Budding entrepreneurs at Burnaby’s Sperling Elementary School were ready to put their heads together this year and come up with the next big business idea.
Then a worldwide pandemic hit.
The original plan – for Danielle Millar's Grade 6 and 7 students to work in groups and come up with different businesses to start up – was kiboshed by COVID-19 when in-class instruction was suspended in mid-March.
But the students forged ahead with an all-class project anyway, even though they were stuck at home.
They ended up learning to sew masks and began marketing them on the first day back at school last week.
“We couldn’t think of any other product that was relevant,” Millar said.
Her class had been set to participate in the Business of Our Own program developed by Junior Achievement, a non-profit that promotes financial literacy, work readiness and entrepreneurship among students in grades 4 through 12.
“They were, from the beginning, extremely interested in the business program,” Millar said of her students, “so it wasn’t that hard to shift and say, ‘OK, well we can still do this.’”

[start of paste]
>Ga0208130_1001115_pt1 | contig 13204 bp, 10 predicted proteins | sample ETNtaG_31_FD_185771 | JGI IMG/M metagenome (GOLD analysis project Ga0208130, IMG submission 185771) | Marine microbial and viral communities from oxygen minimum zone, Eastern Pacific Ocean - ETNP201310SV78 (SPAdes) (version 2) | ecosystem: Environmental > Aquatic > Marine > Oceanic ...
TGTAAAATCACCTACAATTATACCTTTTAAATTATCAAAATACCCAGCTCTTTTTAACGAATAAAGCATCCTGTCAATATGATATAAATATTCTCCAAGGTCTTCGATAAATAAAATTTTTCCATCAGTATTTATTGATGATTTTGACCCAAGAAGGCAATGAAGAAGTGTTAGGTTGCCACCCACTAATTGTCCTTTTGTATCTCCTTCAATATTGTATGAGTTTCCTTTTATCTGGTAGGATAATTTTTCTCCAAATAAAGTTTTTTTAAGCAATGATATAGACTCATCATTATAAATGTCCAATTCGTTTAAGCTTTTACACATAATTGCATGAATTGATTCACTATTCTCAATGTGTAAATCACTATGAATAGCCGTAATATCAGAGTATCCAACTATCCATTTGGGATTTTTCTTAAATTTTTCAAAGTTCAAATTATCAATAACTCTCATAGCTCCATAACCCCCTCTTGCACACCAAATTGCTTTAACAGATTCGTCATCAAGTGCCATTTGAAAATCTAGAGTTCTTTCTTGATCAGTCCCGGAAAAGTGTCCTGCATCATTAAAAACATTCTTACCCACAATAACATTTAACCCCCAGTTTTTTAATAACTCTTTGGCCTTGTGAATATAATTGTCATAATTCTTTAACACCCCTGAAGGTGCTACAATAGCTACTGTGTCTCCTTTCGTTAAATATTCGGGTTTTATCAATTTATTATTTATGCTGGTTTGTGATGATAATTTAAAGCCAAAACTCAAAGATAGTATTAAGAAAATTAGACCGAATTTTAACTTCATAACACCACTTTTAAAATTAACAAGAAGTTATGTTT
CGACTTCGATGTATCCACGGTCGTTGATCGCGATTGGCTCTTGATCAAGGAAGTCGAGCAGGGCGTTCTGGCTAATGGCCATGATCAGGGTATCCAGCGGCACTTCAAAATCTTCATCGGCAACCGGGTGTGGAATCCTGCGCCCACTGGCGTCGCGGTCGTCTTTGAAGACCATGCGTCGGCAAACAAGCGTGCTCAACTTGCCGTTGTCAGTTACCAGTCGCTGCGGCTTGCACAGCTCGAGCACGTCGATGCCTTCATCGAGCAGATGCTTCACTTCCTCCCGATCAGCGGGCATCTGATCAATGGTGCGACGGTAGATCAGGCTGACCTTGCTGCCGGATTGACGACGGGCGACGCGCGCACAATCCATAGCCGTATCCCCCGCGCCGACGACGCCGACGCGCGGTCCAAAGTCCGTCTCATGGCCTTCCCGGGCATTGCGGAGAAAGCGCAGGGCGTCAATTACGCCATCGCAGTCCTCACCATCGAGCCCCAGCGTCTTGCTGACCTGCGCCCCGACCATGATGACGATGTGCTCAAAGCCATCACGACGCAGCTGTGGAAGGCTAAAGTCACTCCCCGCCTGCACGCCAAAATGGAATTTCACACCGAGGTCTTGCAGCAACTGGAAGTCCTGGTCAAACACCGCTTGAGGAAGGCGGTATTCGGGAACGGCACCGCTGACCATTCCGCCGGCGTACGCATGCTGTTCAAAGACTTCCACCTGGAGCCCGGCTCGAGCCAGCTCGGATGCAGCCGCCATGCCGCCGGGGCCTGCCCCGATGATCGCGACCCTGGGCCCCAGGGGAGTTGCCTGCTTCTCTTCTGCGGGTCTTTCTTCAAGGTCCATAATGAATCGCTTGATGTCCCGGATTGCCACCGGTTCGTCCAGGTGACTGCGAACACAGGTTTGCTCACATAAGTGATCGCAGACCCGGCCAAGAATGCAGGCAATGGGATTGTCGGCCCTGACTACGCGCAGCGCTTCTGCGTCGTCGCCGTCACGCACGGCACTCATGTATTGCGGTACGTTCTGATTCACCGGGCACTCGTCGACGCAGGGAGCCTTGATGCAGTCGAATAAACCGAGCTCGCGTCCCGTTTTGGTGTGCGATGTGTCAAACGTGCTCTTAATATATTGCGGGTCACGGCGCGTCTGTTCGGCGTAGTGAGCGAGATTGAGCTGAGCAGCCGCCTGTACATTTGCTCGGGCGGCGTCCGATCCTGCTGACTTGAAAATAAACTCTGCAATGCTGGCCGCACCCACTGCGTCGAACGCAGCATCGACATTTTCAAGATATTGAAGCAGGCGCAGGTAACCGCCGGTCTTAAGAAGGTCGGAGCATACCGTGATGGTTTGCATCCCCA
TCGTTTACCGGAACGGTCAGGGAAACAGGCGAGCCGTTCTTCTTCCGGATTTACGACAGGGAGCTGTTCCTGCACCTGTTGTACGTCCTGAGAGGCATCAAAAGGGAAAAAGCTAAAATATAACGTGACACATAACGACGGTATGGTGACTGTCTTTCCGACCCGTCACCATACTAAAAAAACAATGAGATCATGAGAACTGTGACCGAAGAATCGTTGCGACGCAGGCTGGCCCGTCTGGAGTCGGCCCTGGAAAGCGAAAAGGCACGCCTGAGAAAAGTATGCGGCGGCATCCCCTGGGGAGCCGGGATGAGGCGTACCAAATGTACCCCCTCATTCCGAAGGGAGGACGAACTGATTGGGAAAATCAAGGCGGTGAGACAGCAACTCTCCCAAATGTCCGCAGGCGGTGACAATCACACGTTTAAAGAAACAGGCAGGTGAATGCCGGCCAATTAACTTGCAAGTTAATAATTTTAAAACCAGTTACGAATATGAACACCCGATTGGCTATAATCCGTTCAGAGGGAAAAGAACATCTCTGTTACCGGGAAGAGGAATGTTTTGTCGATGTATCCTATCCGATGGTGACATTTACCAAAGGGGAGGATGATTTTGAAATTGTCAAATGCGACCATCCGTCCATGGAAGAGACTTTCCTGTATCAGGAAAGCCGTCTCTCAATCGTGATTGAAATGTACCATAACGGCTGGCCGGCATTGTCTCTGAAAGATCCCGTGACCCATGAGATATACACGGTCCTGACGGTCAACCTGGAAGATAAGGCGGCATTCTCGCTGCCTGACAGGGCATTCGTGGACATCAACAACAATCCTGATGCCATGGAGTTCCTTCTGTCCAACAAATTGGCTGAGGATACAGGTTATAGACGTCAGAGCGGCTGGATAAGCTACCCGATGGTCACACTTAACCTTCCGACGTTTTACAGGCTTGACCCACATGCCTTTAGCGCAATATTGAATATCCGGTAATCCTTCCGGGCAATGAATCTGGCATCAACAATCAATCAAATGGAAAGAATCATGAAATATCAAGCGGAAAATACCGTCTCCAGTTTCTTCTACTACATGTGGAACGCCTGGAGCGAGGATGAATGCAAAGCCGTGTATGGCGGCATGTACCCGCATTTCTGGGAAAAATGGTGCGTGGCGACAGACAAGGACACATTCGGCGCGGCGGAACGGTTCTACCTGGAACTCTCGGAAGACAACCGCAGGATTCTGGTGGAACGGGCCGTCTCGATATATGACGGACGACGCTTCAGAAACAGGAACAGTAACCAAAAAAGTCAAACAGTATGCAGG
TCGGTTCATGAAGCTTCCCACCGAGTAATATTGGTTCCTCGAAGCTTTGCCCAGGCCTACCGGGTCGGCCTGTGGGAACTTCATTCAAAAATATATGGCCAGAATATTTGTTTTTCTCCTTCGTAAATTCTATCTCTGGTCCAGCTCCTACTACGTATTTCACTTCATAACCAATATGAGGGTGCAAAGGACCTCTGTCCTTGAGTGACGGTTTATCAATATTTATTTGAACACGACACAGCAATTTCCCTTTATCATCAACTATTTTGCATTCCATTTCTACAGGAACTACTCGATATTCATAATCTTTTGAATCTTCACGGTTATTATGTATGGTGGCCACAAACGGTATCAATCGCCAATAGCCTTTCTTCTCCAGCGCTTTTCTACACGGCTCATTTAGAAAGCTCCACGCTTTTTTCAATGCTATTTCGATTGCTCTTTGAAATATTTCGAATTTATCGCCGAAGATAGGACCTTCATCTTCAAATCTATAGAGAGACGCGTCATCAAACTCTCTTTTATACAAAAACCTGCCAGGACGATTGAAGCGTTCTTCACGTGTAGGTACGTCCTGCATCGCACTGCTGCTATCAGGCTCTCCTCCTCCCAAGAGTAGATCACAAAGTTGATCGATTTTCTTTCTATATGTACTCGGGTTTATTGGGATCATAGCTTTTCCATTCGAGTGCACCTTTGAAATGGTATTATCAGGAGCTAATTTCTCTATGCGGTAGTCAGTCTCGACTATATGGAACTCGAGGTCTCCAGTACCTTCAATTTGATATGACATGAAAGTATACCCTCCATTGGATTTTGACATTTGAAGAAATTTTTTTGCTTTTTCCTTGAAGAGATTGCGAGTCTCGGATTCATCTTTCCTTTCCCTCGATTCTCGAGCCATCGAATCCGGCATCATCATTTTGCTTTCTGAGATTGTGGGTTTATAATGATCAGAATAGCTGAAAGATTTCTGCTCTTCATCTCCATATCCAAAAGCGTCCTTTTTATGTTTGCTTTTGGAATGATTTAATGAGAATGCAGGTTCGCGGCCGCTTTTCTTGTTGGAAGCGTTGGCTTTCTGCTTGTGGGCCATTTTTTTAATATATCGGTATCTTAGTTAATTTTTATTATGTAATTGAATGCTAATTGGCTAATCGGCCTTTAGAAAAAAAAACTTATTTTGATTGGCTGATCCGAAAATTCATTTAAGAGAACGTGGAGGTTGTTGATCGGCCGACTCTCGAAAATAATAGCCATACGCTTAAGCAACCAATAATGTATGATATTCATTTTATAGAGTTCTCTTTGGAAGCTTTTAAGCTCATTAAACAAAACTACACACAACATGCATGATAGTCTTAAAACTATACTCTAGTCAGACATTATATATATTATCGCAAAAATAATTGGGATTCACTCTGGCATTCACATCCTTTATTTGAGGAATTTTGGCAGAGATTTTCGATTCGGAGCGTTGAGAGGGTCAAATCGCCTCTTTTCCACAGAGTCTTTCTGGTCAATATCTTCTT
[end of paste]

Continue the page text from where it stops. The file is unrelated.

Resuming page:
Millar shot how-to videos to show kids how to operate their sewing machines and craft the masks.
Those who didn’t have access to a machine at home were loaned one from the school’s sewing club.
“I knew how to do a basic stitch, but I’d never actually sewn anything together,” Grade 7 student Monicah Anyegah said, “so it was pretty tricky to begin with because, if your first project is a bunch of masks, sometimes it’s hard to begin with that.”
Anyegah said her mom was enthusiastic about the project because she is a business woman herself and had had the sewing machine out anyway to sew a quilt.
Grade 7 student Pedro Lopes, who sewed 12 of the masks, was one of the students who loaned a machine from the school.
“It wasn’t perfect, but it got better,” he said of his sewing skills.
Amanda Young, another Grade 7 student, said she’d never sewn in her life but was inspired by the philanthropic nature of the enterprise (all the proceeds are being donated to the Vancouver Aquarium).
“I wanted to help my community through this crisis, and it’s kind of interesting learning new stuff, making those masks,” she said.
Students set up a table in a courtyard at the school and started selling them on the first day back last Monday.
Parents and others associated with Sperling Elementary can also pay for the masks online through the School Cash Online system.